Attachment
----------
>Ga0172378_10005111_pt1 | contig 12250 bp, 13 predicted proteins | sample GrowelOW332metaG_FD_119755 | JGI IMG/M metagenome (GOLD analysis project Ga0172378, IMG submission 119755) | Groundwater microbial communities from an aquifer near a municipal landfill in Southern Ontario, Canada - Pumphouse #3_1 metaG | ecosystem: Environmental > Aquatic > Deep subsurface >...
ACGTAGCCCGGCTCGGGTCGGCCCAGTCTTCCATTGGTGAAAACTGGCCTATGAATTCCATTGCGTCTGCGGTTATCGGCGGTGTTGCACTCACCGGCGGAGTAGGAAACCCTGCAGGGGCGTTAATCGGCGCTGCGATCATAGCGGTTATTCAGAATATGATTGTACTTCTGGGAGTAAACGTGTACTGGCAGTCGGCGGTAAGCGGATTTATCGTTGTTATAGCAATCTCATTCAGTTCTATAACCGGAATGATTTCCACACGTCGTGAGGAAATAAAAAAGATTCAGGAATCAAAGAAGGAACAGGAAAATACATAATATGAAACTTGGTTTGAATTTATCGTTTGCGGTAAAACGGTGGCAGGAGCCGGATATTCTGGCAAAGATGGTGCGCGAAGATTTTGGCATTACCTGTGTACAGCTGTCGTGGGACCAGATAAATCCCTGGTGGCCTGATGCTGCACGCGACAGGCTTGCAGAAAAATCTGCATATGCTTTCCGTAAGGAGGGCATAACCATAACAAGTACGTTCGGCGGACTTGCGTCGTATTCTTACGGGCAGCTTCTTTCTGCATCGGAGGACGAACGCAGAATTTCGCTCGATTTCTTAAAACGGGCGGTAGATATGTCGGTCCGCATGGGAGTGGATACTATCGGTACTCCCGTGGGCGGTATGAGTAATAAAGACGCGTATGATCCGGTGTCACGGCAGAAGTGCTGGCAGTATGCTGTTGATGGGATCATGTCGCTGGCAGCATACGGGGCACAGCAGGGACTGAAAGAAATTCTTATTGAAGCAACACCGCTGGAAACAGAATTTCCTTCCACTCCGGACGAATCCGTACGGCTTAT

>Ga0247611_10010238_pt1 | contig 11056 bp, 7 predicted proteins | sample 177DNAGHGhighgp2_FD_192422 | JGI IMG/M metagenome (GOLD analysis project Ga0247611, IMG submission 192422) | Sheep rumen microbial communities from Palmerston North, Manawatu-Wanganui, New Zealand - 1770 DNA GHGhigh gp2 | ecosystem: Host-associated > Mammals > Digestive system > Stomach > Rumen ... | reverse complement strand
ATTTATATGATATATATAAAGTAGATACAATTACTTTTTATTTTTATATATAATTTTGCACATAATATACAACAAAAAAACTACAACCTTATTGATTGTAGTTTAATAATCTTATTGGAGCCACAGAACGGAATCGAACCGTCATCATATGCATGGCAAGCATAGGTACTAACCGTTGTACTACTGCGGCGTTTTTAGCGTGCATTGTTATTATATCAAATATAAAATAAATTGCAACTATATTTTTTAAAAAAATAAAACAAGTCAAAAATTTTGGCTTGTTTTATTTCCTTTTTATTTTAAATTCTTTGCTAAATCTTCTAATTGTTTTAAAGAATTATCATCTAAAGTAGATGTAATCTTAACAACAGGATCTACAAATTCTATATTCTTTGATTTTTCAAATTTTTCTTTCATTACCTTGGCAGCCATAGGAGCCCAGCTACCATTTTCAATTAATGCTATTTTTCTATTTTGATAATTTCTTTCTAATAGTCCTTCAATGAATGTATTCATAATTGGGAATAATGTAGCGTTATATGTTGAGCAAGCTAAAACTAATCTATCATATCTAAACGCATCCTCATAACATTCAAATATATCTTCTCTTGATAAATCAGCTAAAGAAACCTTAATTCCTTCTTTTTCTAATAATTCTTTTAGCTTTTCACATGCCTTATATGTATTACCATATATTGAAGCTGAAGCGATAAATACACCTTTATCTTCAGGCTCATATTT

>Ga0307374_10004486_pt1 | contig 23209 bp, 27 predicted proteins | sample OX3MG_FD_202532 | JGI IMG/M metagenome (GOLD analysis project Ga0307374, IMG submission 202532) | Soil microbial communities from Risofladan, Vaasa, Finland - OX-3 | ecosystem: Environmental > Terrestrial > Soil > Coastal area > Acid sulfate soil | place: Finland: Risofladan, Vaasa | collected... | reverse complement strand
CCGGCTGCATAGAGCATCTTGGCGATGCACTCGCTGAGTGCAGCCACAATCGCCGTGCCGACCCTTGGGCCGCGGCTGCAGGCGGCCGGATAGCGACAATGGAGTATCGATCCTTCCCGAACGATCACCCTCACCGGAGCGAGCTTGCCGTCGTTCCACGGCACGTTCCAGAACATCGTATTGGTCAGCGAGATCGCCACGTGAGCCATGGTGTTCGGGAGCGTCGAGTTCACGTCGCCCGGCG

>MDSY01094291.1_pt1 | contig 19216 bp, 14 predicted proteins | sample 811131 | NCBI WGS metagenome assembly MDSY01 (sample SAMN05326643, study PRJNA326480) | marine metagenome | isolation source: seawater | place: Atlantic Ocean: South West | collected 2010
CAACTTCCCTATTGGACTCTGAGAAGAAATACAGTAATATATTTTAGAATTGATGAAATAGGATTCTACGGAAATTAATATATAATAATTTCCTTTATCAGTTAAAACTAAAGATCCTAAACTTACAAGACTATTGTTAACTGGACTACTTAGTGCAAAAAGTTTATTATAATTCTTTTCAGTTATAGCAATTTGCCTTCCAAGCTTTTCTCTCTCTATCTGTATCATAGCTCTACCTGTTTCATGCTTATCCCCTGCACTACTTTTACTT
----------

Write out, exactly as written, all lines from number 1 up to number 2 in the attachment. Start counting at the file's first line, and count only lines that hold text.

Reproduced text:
>Ga0172378_10005111_pt1 | contig 12250 bp, 13 predicted proteins | sample GrowelOW332metaG_FD_119755 | JGI IMG/M metagenome (GOLD analysis project Ga0172378, IMG submission 119755) | Groundwater microbial communities from an aquifer near a municipal landfill in Southern Ontario, Canada - Pumphouse #3_1 metaG | ecosystem: Environmental > Aquatic > Deep subsurface >...
ACGTAGCCCGGCTCGGGTCGGCCCAGTCTTCCATTGGTGAAAACTGGCCTATGAATTCCATTGCGTCTGCGGTTATCGGCGGTGTTGCACTCACCGGCGGAGTAGGAAACCCTGCAGGGGCGTTAATCGGCGCTGCGATCATAGCGGTTATTCAGAATATGATTGTACTTCTGGGAGTAAACGTGTACTGGCAGTCGGCGGTAAGCGGATTTATCGTTGTTATAGCAATCTCATTCAGTTCTATAACCGGAATGATTTCCACACGTCGTGAGGAAATAAAAAAGATTCAGGAATCAAAGAAGGAACAGGAAAATACATAATATGAAACTTGGTTTGAATTTATCGTTTGCGGTAAAACGGTGGCAGGAGCCGGATATTCTGGCAAAGATGGTGCGCGAAGATTTTGGCATTACCTGTGTACAGCTGTCGTGGGACCAGATAAATCCCTGGTGGCCTGATGCTGCACGCGACAGGCTTGCAGAAAAATCTGCATATGCTTTCCGTAAGGAGGGCATAACCATAACAAGTACGTTCGGCGGACTTGCGTCGTATTCTTACGGGCAGCTTCTTTCTGCATCGGAGGACGAACGCAGAATTTCGCTCGATTTCTTAAAACGGGCGGTAGATATGTCGGTCCGCATGGGAGTGGATACTATCGGTACTCCCGTGGGCGGTATGAGTAATAAAGACGCGTATGATCCGGTGTCACGGCAGAAGTGCTGGCAGTATGCTGTTGATGGGATCATGTCGCTGGCAGCATACGGGGCACAGCAGGGACTGAAAGAAATTCTTATTGAAGCAACACCGCTGGAAACAGAATTTCCTTCCACTCCGGACGAATCCGTACGGCTTAT